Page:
Well if Iain Duncan Smith has his way there won't be anyone retiring until 75, in which case there won't be any heritage lines left except the ones that can employ a large number of paid staff.

Apparently the country can't afford pensions any more, even though it can afford corporation tax cuts.
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SandTEngineer
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« Reply #6 on: August 26, 2019, 09:54:51 pm »

This is how it all started: https://player.bfi.org.uk/free/film/watch-operation-bluebell-1960-online
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Charlie (in Gloucester)
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« Reply #7 on: August 26, 2019, 10:53:11 pm »

Iím only 23! God knows when I will end up working until!  Cheesy
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TonyK
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« Reply #8 on: August 28, 2019, 10:49:01 am »


I visited Didcot GWS today and noted the youth of the footplate crews, including a lady (forgive the politeness). The Swindon panel was superb as were the volunteers on duty.

I think that the future for steam will be oil firing, even LPG/CNG - it will be cleaner, accurately controllable and of quick response - little blowing off of safety valves, no dropping fires, longer life fireboxes and boilers etc. Coal was only cheap because it was difficult to handle.

DOO steam?

OTC

That won't go down with the traditionalists, who don't like it unless it's dirty, although it makes perfect sense. Perhaps a tender could be developed with plastic coal and a pantograph, producing steam from a 25kV electric boiler?

Nostalgia isn't like it used to be.
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johnneyw
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« Reply #9 on: August 28, 2019, 11:49:26 am »

The ageing volunteer issue, although no doubt a real one, does contrast with my observations at many of the heritage railways that I've visited. Okay, so it's maybe not a very scientific sample but I've seen so many young volunteers, including drivers, on most of my visits that I do think the people are there and you just have to reach out to them. It's not just a male preserve any more as I've seen young and slightly less young female volunteers fulfilling all the roles available from station staff to train staff, driver, fireman, P-Way gang and more.
It's not a problem of a lack of potential volunteers but instead a challenge of how to get their attention.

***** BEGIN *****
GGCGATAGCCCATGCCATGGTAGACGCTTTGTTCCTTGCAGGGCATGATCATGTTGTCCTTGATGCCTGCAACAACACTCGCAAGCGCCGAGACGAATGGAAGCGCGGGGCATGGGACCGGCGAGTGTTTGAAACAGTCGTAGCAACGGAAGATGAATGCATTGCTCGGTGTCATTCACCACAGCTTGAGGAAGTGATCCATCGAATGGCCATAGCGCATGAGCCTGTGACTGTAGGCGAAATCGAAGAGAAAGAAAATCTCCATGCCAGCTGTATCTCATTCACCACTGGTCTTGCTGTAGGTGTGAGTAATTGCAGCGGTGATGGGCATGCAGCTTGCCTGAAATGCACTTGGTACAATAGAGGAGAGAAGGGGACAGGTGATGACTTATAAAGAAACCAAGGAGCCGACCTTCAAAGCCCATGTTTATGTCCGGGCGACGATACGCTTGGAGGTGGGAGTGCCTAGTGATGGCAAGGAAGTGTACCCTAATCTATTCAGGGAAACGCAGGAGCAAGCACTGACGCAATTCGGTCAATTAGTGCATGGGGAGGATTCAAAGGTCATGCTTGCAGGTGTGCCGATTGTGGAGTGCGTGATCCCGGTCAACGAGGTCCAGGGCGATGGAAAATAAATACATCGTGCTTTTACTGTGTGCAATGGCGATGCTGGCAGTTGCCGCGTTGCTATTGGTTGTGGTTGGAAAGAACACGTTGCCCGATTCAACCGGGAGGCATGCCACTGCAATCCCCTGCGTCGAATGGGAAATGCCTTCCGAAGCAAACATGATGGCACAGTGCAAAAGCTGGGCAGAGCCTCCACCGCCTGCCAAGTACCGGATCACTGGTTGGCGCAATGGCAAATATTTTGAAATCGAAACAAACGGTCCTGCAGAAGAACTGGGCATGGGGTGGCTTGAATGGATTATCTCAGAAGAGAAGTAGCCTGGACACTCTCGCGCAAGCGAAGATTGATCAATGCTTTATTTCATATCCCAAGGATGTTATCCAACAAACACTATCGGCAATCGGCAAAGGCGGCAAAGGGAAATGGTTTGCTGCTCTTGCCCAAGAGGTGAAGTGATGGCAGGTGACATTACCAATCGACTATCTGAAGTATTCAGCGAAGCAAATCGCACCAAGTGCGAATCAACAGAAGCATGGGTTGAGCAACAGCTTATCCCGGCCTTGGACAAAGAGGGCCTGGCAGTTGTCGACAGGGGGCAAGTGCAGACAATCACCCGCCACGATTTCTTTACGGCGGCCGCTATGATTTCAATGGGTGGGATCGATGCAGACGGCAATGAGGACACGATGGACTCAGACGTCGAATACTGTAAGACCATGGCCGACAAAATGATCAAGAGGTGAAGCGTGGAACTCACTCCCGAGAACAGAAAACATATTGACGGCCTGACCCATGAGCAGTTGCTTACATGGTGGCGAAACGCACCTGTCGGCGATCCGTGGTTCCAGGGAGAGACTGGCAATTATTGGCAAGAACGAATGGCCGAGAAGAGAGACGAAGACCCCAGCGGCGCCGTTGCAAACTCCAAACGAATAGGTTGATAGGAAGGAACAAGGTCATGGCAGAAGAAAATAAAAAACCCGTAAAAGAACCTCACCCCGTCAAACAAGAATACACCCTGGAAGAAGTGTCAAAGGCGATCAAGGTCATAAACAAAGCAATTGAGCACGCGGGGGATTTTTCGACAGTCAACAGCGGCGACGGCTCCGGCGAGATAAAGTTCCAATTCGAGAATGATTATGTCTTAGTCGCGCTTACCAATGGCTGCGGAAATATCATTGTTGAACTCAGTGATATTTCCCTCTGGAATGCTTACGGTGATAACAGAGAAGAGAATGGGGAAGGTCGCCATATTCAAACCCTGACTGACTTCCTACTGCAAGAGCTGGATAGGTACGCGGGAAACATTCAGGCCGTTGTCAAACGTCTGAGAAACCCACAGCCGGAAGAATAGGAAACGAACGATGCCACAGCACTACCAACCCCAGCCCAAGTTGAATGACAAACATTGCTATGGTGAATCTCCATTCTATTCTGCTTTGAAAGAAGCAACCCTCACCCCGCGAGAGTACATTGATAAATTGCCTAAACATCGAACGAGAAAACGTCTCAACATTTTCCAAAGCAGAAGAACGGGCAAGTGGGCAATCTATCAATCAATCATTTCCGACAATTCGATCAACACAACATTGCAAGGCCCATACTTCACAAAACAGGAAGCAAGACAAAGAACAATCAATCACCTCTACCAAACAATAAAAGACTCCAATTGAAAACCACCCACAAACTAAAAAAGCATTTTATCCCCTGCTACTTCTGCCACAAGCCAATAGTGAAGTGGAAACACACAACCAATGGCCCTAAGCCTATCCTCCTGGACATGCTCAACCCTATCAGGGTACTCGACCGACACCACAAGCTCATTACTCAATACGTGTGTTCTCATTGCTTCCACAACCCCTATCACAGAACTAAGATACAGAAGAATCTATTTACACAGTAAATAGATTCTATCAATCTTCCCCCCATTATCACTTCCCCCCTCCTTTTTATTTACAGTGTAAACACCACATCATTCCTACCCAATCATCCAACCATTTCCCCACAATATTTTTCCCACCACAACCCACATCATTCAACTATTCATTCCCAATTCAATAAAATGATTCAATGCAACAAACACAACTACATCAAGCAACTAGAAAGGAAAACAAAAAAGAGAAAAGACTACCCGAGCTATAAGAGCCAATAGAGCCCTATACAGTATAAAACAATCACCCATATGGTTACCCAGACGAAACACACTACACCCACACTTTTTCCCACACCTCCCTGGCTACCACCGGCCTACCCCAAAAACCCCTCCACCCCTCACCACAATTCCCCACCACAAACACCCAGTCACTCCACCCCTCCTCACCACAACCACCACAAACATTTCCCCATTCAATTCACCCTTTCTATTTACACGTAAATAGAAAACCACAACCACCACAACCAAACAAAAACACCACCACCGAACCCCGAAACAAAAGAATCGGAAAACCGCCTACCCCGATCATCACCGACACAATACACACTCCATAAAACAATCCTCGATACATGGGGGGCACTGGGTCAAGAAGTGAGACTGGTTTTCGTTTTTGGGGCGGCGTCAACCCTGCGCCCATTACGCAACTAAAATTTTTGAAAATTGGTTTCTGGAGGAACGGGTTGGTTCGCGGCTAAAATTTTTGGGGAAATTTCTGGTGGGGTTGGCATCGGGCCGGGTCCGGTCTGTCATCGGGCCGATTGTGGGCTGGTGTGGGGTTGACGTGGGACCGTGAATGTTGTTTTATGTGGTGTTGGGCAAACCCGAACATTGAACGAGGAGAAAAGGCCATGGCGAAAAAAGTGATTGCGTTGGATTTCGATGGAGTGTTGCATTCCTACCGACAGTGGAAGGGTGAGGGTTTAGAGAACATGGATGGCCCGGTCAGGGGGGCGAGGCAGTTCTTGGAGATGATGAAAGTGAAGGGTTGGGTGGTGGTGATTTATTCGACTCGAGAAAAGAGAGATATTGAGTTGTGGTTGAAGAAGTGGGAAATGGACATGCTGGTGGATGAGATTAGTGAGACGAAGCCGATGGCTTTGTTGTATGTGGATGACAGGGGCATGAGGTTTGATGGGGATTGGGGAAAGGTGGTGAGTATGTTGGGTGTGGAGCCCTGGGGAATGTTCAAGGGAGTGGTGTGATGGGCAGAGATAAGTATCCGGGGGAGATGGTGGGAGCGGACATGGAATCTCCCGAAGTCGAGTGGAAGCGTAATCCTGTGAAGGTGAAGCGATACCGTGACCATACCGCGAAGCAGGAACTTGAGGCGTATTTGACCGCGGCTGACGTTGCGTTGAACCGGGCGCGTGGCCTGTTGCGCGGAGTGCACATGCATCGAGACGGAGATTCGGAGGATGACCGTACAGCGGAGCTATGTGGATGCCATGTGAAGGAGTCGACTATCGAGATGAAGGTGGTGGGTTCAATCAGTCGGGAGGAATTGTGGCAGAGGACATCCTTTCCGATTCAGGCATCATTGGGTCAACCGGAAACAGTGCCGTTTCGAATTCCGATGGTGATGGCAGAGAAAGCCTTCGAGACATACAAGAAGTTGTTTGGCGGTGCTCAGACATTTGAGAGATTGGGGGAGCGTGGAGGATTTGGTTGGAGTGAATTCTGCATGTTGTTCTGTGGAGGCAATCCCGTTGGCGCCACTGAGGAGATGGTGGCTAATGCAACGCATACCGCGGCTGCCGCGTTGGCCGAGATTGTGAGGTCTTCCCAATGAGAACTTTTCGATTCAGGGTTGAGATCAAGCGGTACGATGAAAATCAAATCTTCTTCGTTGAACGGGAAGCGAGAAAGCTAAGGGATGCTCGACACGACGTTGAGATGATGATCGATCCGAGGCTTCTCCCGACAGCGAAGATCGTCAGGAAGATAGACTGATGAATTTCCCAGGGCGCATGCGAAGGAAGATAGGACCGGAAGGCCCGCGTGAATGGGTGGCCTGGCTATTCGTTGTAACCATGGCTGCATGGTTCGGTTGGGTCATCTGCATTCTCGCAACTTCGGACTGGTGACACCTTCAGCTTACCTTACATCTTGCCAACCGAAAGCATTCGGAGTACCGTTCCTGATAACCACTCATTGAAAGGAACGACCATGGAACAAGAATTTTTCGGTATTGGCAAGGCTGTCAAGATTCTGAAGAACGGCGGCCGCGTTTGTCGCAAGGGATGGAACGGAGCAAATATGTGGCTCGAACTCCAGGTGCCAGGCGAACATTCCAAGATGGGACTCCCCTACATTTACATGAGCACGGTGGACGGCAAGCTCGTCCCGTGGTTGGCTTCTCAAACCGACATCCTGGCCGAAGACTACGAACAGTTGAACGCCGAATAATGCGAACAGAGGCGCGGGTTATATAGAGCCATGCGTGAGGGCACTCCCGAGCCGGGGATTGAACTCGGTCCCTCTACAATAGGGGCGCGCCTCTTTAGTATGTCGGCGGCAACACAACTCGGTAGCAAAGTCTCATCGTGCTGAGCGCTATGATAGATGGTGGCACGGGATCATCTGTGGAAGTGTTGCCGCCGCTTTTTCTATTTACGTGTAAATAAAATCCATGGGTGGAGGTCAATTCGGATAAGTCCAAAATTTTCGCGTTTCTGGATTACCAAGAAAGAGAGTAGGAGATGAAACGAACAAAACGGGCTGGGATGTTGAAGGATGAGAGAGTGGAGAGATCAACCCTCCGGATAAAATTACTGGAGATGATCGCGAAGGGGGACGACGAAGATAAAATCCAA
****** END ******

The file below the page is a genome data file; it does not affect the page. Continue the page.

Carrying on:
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broadgage
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« Reply #10 on: August 29, 2019, 12:26:20 pm »


I visited Didcot GWS today and noted the youth of the footplate crews, including a lady (forgive the politeness). The Swindon panel was superb as were the volunteers on duty.

I think that the future for steam will be oil firing, even LPG/CNG - it will be cleaner, accurately controllable and of quick response - little blowing off of safety valves, no dropping fires, longer life fireboxes and boilers etc. Coal was only cheap because it was difficult to handle.

DOO steam?

I rather doubt that oil or gas firing will become popular, both are more complex and costly to handle than coal, and they are still fossil fuels with significant carbon emissions.
I have previously suggested that electricity could be used in the shed for warming up thereby reducing both labour and carbon emissions. IIRC a narrow gauge heritage line already does this, but I am not aware of any full size steamers thus equipped.
A relatively modest electrical loading would heat the boiler up to nearly boiling point and permit of very quick steam raising.
A more substantial electrical input would actually raise steam and permit of lighting the fire only a very short time before the first train.

A battery locomotive could be very useful on the larger heritage lines for shunting, engineering trains,  ECS movements and for rescuing/assisting anything that breaks or gets stuck.

A battery multiple unit could be used for any commuter trains that are proposed outside of the steam operating times, or of course heritage coaches hauled by the battery loco.
« Last Edit: August 29, 2019, 12:30:28 pm by Richard Fairhurst » Logged

A proper intercity train has a minimum of 8 coaches, gangwayed throughout, with first at one end, and a full sized buffet car between first and standard.
It has space for cycles, surfboards,luggage etc.
A 5 car DMU is not a proper inter-city train. The 5+5 and 9 car DMUs are almost as bad.
martyjon
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« Reply #11 on: August 29, 2019, 01:41:19 pm »